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Re: Most dinosaurs were scaly
"Again I cite Yutyrannus as an example of why, but one can also look at the
general patterns of integument we see in extant taxa too. It's not just that
Yutyrannus shows no loss of filaments with its large size, it's that it shows
no scales on its hide either.”
Neither do a vast majority of ornithodiran specimens from lagerstatten/fine
grained sediments, including euornithean bird feet, hadrosaur hides, etc. Were
these all secondarily bare skinned? Obviously there is a sedimentological bias
against scale preservation in fine-grained shale, at least in larger-boies
animals (scale preservation in lizards and choristoderes in the same sediments
seems marginally more common).
The hypothesis that Yutyrannus independently evolved a more extensive feather
covering and that other tyrannosaurs retained scales elsewhere on the torso is
just as parsimonious as the hypothesis that… what’s the alternative you’re
suggesting? That Yutyrannus is not a tyrannosaur and tyrannosaurs are scaly
non-coelurosaurs? If you contend that eve/devo says it’s all or nothing
feathers or scales and the ancestral feathered animal was feathered head to
toe, than Yutyrannus must be closer to birds than to Gorgosaurus, right? I’ve
heard people suggest that Yutyrannus is actually related to carcharodontosaurs
but never that it’s more derived than tyrannosaurs among coelurosauria.
You said elsewhere that you would consider this strict interpretation of
eve/devo falsified if an unambiguous fossil is found showing both feathers and
scales present on areas other than the leg. Time will tell on that one, but I
don’t think it’s at all justified to assume the developmental all-or-nothing
pathways seen in crown birds is necessarily the ancestral condition and has
remained unmodified for the past 165 million years of pan avian evolution.
On Dec 31, 2013, at 1:56 AM, Jura <email@example.com> wrote:
>> From: "Thomas R. Holtz, Jr." <firstname.lastname@example.org>
>> Actually, Mickey's objection wasn't. His objection was that if you only
>> coded small-bodied animals. The presence of large-bodied animals with fuzz
>> is a different issue.
> I don't think that size is quite the problematic factor that Mickey is
> portraying it to be. Again I cite Yutyrannus as an example of why, but one
> can also look at the general patterns of integument we see in extant taxa
> too. It's not
> just that Yutyrannus shows no loss of filaments with its large size,
> it's that it shows no scales on its hide either. A common misconception that
> see on this list and elsewhere is that scales are not a form of
> integument, but are instead equivalent to bare skin. Yes large
> extant mammals show hair loss (or rather skin area outpacing hair formation)
> with larger
> body size, but they DON'T replace their hairless regions with scales.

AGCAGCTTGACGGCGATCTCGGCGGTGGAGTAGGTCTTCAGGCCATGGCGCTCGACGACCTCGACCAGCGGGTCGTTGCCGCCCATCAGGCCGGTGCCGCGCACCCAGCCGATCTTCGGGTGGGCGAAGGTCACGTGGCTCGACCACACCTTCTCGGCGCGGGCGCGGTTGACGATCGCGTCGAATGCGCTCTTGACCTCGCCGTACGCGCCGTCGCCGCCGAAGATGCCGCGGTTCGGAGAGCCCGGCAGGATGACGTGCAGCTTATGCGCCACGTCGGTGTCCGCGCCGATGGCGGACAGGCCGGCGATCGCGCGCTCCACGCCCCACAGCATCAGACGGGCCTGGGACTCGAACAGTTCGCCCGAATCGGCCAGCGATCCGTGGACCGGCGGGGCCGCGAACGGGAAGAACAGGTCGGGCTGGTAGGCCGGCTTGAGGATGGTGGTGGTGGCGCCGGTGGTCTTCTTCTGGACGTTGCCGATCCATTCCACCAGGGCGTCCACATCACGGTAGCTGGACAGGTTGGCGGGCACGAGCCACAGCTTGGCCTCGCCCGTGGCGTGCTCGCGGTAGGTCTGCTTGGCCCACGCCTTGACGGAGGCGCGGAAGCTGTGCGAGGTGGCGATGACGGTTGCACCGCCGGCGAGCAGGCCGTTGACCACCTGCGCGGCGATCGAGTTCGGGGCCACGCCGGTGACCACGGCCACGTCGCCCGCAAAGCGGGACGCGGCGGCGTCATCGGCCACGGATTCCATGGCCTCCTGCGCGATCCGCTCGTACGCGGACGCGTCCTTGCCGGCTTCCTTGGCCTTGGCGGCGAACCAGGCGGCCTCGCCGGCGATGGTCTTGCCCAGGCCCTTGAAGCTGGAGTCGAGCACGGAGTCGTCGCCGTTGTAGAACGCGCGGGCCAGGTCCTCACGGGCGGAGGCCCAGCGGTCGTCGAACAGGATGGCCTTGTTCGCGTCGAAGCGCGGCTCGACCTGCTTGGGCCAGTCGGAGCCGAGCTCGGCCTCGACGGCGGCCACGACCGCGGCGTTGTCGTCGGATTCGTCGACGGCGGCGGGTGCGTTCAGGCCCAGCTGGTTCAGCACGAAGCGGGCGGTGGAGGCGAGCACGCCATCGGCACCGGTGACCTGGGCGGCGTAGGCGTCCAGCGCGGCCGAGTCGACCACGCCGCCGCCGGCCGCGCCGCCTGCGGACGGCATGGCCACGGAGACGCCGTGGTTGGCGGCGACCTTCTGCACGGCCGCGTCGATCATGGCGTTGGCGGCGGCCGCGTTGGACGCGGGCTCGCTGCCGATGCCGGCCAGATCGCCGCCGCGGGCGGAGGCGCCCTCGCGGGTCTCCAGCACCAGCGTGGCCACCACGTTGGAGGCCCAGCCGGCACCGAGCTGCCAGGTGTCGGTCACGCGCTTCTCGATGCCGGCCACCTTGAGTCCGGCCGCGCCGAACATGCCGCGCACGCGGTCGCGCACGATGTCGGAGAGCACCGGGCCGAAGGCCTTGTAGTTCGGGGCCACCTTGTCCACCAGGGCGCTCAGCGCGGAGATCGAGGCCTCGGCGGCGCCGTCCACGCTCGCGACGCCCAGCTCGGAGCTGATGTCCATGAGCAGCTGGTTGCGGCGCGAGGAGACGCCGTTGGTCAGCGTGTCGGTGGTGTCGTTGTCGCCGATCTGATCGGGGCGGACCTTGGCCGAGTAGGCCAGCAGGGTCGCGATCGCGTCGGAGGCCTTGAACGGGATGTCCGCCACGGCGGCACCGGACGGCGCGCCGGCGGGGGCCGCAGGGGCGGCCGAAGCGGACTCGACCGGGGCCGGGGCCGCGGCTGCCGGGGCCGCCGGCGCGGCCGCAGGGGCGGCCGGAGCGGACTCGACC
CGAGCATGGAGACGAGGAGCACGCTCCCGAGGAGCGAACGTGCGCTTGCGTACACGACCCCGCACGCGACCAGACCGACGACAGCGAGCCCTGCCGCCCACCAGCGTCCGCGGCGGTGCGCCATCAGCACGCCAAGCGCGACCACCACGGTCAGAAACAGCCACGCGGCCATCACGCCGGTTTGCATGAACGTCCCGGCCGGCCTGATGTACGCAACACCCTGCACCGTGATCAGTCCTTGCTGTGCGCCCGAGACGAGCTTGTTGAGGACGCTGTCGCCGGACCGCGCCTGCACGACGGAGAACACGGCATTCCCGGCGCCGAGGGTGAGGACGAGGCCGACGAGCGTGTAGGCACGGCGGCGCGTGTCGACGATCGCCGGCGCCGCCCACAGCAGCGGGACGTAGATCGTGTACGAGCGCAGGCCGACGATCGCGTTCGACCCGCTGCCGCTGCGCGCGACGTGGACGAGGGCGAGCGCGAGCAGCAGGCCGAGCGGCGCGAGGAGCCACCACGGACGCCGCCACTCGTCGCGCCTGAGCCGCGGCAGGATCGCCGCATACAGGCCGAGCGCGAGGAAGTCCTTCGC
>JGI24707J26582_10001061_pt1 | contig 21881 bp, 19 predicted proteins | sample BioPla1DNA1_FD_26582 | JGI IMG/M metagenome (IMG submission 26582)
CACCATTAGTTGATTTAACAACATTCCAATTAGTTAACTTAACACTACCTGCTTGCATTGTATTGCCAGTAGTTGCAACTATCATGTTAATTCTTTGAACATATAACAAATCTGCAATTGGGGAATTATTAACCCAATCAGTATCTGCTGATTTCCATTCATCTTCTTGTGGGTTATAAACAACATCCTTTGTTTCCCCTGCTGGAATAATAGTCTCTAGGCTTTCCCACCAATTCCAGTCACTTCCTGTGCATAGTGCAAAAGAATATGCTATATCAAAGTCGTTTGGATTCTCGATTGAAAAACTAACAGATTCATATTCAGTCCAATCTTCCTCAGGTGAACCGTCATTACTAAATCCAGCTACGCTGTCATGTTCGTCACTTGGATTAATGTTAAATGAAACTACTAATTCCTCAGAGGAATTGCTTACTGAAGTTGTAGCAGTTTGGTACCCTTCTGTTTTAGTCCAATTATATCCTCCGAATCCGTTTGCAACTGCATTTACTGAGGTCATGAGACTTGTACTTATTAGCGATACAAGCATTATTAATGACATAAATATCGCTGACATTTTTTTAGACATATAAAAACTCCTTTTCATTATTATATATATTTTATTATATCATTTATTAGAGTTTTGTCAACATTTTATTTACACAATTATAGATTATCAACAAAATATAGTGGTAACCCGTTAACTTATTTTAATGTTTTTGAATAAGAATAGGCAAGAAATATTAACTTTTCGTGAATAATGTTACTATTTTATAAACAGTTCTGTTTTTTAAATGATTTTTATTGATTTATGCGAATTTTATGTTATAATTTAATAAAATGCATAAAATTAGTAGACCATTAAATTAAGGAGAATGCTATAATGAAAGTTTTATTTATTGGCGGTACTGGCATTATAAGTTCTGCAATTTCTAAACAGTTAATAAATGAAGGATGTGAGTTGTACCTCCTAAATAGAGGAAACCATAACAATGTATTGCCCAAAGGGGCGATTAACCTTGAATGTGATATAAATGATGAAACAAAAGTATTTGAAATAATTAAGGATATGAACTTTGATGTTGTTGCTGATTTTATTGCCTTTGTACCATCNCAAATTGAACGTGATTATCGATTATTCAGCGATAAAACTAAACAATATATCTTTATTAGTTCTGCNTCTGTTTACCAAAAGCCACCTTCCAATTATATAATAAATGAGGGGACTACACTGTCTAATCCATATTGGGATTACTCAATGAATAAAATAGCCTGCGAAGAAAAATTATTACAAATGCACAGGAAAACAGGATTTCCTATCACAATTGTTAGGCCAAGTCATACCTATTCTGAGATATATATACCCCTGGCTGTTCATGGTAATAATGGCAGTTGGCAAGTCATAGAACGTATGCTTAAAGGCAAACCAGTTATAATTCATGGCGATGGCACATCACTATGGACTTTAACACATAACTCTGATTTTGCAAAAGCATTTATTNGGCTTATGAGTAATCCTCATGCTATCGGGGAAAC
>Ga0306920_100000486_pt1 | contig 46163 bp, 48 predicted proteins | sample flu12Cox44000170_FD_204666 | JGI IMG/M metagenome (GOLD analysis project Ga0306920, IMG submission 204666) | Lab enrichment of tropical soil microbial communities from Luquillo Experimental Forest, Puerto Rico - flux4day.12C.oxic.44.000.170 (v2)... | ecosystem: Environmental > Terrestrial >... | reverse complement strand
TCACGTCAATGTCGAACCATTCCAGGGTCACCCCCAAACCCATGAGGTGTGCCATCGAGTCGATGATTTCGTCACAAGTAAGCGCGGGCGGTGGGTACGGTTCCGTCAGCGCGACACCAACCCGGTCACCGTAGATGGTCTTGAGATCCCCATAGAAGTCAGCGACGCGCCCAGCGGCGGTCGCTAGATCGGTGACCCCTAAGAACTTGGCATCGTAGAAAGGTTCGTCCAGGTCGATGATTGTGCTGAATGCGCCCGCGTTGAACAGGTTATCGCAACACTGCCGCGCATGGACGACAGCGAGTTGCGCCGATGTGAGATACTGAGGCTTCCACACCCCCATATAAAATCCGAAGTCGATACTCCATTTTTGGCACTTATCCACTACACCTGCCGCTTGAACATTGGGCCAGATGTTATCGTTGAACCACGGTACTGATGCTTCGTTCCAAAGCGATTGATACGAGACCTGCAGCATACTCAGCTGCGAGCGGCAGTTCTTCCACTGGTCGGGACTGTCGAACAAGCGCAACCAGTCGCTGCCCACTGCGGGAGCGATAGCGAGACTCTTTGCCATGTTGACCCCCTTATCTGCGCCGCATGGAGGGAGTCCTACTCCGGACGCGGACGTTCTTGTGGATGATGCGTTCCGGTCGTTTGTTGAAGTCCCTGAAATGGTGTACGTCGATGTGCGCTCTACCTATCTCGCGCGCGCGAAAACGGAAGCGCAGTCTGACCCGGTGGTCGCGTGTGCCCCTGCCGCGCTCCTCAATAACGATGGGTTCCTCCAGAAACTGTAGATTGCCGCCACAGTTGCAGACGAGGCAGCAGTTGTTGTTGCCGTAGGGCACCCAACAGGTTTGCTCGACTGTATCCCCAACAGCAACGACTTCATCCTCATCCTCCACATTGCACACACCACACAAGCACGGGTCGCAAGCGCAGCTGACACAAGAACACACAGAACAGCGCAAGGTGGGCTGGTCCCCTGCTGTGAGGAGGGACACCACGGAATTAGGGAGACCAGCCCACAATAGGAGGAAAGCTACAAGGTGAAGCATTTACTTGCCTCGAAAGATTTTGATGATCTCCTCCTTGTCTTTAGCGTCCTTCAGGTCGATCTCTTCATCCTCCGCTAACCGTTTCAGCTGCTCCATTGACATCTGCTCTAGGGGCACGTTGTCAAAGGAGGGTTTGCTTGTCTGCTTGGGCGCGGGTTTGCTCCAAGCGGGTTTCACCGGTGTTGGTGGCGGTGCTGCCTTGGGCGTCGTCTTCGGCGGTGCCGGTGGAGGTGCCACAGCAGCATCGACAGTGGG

> Similarly, ostriches lose leg and neck feathers as they reach adult
> size, but they NEVER replace these bare areas with scales. There are no
> scales in the apteric regions of birds. Scales only ever occur on the
> tarsometatarsus in birds. There is now an abundance of evo-devo
> literature out there that suggests that there is a strong developmental
> constraint behind this, and that even these small scaled areas of birds
> are a relatively recent development (compared to feathers). The point
> is: no extant animal today swaps one form of integument for another. Not
> with ontogeny, and only rarely, with phylogeny (i.e., it has to evolve
> at some point). Even then, mixing and matching of integument doesn't seem to
> So if we see scales on the non-metatarsal/feet regions of tyrannosaurids and
> allosaurids (and we do), it means that it was most likely that these animals
> were entirely scaly animals. If tyrannosaurids preserved bare skin like
> Pelecanimimus seems to, then we could argue that filaments were reduced in
> these taxa due to their large body size.
>> And another issue ignored in this is that NOT ALL SEDIMENTS ARE EQUAL!
>> Optimize the same data for only lacustrine/lagoonal vs. coarser seds and
>> you get additionally different pictures.
>> Furthermore, a point I have made elsewhere: how well does fuzz/hair
>> fossilize in non-shale anyway? When we have skin impressions of larger
>> bodied Cenozoic mammals, how often do they show fur or hair?
> I'm not sure how often hair is preserved in these sediments, but even so,
> naked skin is not scaly skin. It is what is found underneath/between scales,
> hair, and feathers. We are comparing apples and oranges here.
> That said, I am in agreement with you, Matt, and others in that a better
> understanding of how sedimentology affects integument preservation would
> prove most useful. It is something that is sorely needed now that preserved
> soft tissue has become more prevalent in the fossil record.